Gas and electricity giant Scottish and Southern Energy has been found guilty of unfair trading for signing up new customers using a ‘misleading’ sales script.
The sales script at the heart of the case implied Scottish and Southern Energy (SSE) knew customers were paying too much for their existing energy deal, when in fact it did not.
The script formed part of SSE’s week-long training programme for sales staff and said: ‘Most of the customers in this area have managed to get themselves off these expensive tariffs, but there’s always one or two we have to chase up…we reckoned you’d probably want to get off the expensive tariffs as well.’
Energy sales script
SSE admitted in court that it used the script successfully in 800,000 energy customer switches in 2008 and 2009.
We hope the outcome of the court case reflects the fact that this issue was systemic and not down to a few bad apples.
Which? policy adviser
A SSE spokesperson told Which? that it is disappointed with the verdict and is: ‘now considering our legal options, which includes the possibility of an appeal’.
The company adds that this case relates to sales aids that are not in use today and is confident its ‘sales processes continue to be fair and reasonable’.
Proceeds of crime
Surrey Trading Standards was originally alerted to the script by a complaint from an elderly man living in a no cold-calling zone. He got a visit from a salesman trying to persuade him to switch supplier.
The jury at Guildford Crown Court found SSE had been misleading under the Consumer Protection from Unfair Trading Practices Regulations by a majority of 11-1. Sentencing will be on 27 May.
Surrey Trading Standards has told the court that it would like to use the Proceeds of Crime Act to claw back profits from the 800,000 switches affected.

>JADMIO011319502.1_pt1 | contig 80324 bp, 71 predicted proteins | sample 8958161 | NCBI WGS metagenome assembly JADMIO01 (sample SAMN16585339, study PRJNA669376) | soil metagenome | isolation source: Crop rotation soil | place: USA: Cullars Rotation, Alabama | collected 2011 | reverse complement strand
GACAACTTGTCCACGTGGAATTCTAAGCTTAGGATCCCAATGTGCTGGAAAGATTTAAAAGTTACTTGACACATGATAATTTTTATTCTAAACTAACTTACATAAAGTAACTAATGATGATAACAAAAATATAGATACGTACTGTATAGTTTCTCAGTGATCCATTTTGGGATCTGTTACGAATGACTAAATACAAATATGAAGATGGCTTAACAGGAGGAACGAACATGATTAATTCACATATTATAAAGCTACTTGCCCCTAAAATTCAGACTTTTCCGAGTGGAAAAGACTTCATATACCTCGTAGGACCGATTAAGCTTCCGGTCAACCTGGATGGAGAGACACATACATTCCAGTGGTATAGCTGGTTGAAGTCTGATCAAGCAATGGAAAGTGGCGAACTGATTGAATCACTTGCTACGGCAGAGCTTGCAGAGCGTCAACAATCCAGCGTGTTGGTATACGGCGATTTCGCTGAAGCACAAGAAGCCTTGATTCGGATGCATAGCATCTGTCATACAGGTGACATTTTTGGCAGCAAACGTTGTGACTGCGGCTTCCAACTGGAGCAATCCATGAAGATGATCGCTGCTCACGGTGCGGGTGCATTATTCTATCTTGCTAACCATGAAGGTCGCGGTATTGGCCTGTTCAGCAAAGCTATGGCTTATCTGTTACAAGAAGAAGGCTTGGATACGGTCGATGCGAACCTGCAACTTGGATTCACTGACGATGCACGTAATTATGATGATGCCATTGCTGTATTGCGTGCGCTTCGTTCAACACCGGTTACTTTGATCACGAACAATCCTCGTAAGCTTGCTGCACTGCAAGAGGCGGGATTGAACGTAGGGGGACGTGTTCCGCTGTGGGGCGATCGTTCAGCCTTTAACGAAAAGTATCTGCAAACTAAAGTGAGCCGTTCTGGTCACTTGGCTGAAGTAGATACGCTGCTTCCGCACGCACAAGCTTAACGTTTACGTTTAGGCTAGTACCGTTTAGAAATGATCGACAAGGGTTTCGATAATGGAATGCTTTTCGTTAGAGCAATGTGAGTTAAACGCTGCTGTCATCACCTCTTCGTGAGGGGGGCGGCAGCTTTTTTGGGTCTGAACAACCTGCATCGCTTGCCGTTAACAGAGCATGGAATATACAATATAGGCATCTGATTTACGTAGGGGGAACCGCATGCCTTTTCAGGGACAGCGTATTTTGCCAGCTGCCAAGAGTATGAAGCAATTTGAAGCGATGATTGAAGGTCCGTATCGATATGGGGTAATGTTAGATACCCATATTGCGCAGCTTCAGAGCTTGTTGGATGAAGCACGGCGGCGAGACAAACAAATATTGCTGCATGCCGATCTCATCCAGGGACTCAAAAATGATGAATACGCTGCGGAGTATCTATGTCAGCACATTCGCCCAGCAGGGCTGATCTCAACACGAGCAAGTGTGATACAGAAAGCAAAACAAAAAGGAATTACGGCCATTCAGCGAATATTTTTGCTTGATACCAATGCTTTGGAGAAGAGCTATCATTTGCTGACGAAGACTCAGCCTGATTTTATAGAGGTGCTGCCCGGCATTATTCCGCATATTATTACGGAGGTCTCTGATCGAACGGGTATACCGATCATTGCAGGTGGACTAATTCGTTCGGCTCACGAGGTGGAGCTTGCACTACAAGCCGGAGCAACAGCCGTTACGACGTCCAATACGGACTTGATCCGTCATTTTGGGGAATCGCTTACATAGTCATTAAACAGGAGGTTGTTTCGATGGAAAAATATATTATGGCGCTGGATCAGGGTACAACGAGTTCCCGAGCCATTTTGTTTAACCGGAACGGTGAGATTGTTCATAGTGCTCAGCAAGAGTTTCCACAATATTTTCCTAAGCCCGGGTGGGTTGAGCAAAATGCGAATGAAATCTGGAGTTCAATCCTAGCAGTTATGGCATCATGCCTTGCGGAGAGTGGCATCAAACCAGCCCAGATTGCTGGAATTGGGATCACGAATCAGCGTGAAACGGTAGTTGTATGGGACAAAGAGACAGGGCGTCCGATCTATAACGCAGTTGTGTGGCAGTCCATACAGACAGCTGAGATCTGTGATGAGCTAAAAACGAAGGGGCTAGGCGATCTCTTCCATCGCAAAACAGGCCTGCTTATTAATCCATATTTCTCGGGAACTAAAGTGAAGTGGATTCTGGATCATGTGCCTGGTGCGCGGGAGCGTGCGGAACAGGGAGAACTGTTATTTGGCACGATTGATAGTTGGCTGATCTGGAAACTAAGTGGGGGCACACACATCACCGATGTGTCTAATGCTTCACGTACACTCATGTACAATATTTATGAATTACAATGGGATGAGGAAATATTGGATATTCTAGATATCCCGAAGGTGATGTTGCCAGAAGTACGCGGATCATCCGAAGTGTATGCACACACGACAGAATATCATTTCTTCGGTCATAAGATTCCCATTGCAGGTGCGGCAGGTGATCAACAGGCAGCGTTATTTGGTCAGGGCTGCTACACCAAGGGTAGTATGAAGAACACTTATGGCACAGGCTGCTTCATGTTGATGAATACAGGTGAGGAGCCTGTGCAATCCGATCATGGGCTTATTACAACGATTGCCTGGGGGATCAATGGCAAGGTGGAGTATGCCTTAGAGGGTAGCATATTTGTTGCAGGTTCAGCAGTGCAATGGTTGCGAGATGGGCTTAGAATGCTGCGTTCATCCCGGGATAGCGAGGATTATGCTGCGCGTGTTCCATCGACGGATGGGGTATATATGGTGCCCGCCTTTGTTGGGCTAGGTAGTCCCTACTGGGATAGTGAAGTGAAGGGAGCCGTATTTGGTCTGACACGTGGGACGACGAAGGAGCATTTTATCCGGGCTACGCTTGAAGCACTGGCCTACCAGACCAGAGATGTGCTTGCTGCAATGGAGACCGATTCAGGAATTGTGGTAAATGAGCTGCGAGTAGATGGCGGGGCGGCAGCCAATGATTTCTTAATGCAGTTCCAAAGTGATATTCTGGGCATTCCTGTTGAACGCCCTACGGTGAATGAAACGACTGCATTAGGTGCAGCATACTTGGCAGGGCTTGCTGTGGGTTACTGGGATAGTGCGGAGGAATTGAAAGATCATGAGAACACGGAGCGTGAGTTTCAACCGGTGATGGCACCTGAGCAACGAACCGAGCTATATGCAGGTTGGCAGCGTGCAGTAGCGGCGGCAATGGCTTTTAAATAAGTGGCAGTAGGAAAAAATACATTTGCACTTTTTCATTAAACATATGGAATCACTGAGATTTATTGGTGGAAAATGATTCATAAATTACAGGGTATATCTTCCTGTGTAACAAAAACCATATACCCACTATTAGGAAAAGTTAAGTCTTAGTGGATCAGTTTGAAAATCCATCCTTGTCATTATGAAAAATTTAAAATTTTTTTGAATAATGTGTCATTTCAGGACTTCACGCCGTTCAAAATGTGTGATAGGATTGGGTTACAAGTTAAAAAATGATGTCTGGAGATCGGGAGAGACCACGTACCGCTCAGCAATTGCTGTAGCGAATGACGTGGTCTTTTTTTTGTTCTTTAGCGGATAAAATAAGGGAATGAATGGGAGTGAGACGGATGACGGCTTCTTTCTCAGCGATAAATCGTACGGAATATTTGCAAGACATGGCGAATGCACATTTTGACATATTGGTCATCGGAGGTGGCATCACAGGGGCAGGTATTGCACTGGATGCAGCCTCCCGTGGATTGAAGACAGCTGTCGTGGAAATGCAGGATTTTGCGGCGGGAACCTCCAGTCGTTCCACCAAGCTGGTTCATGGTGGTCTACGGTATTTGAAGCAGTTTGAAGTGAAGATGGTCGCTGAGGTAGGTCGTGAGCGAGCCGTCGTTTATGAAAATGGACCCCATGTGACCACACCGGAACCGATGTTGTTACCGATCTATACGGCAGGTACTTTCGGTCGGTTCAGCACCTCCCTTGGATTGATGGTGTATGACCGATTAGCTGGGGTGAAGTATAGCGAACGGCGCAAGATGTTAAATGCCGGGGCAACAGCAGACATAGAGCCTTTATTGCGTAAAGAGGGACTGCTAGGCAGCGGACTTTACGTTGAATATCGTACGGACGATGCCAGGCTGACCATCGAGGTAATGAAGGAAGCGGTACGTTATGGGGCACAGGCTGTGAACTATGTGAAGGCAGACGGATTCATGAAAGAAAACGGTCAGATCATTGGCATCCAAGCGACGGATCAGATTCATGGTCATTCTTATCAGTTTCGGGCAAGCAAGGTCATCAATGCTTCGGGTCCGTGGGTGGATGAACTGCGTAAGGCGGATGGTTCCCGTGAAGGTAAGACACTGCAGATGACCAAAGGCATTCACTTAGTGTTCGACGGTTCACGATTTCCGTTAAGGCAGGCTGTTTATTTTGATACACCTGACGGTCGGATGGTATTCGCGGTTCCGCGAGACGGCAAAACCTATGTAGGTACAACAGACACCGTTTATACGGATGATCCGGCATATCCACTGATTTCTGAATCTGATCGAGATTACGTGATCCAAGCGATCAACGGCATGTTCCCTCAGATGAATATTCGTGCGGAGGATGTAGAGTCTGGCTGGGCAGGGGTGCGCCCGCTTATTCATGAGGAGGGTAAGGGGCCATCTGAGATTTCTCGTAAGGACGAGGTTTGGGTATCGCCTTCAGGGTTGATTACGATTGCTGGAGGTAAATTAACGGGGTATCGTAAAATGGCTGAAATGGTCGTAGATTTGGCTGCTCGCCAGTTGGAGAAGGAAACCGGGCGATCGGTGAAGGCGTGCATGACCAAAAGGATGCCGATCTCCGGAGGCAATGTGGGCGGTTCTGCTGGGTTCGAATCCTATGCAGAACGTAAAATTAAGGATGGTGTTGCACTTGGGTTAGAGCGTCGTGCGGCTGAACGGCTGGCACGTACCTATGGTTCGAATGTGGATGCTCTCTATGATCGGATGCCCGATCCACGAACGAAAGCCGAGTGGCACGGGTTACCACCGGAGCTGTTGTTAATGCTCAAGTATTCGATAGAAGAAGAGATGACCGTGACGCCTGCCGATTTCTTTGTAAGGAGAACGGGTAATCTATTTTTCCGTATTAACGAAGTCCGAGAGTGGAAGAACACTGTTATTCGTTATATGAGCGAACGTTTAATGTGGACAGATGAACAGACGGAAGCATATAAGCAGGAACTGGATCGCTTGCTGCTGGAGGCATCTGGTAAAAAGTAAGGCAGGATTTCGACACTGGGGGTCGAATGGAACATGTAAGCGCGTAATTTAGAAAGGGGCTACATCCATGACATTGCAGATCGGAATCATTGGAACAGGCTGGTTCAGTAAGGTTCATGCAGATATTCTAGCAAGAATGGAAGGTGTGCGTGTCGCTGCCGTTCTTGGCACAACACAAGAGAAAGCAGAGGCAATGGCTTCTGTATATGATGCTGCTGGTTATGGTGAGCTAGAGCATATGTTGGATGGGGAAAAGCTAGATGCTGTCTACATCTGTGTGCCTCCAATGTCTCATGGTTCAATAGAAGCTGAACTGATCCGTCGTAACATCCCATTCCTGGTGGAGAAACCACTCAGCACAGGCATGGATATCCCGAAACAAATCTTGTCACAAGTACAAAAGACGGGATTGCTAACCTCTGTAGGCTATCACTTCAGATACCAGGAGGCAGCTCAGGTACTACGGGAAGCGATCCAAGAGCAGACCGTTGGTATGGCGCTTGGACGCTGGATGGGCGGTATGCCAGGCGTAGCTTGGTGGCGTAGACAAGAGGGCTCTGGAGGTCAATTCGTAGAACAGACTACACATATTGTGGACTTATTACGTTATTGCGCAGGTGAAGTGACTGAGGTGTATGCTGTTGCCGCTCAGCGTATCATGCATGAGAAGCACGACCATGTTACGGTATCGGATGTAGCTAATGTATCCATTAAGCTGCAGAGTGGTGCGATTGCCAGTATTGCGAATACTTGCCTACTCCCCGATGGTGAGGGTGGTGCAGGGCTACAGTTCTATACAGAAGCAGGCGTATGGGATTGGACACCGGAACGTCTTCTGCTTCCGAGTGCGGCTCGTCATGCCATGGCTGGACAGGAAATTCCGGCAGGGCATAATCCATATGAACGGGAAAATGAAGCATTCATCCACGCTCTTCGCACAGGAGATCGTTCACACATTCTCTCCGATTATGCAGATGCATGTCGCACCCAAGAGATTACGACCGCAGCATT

The Trading Standards Officer in the case, Steve Playle, says that he is ‘absolutely delighted’ with the result, adding: ‘When we first became aware of the sales script being used by Scottish and Southern Energy we were convinced that it overstepped the mark and was misleading to potential customers.’
Energy company practices
Which? energy policy adviser James Tallack says ‘We’ve heard energy companies blame mis-selling on “rogue agents” before, but in this case illegal practices have been exposed as a deliberate part of SSE’s sales strategy.
‘We hope the outcome of the court case reflects the fact that this issue was systemic and not down to a few bad apples. With energy watchdog Ofgem currently carrying out a separate investigation into four of the big six suppliers’ sales and marketing practices, this latest development merely emphasises why this industry’s public image is so poor.’
Further energy company investigations
Consumer Focus’s head of energy Audrey Gallacher said: ‘This verdict must sound a wake-up call to the industry. Energy firms have had years to sort out this issue and yet consumers are still misled and tricked on the doorstep.’
Ofgem welcomes the result of the case and says that monitoring of its new tougher rules has led it to launch ongoing investigations into Scottish and Southern Energy, Scottish Power, npower and EDF Energy.
Which? energy company survey
SSE is the highest-scoring ‘big six’ energy company in the latest Which? Switch energy company satisfaction survey – but still only got a customer score of 56%. Utility Warehouse and Ovo topped the table with 77%. Npower is the lowest-scoring company, with just 34%. Npower was found guilty in a recent court case of ‘oppressive and unacceptable’ behaviour.
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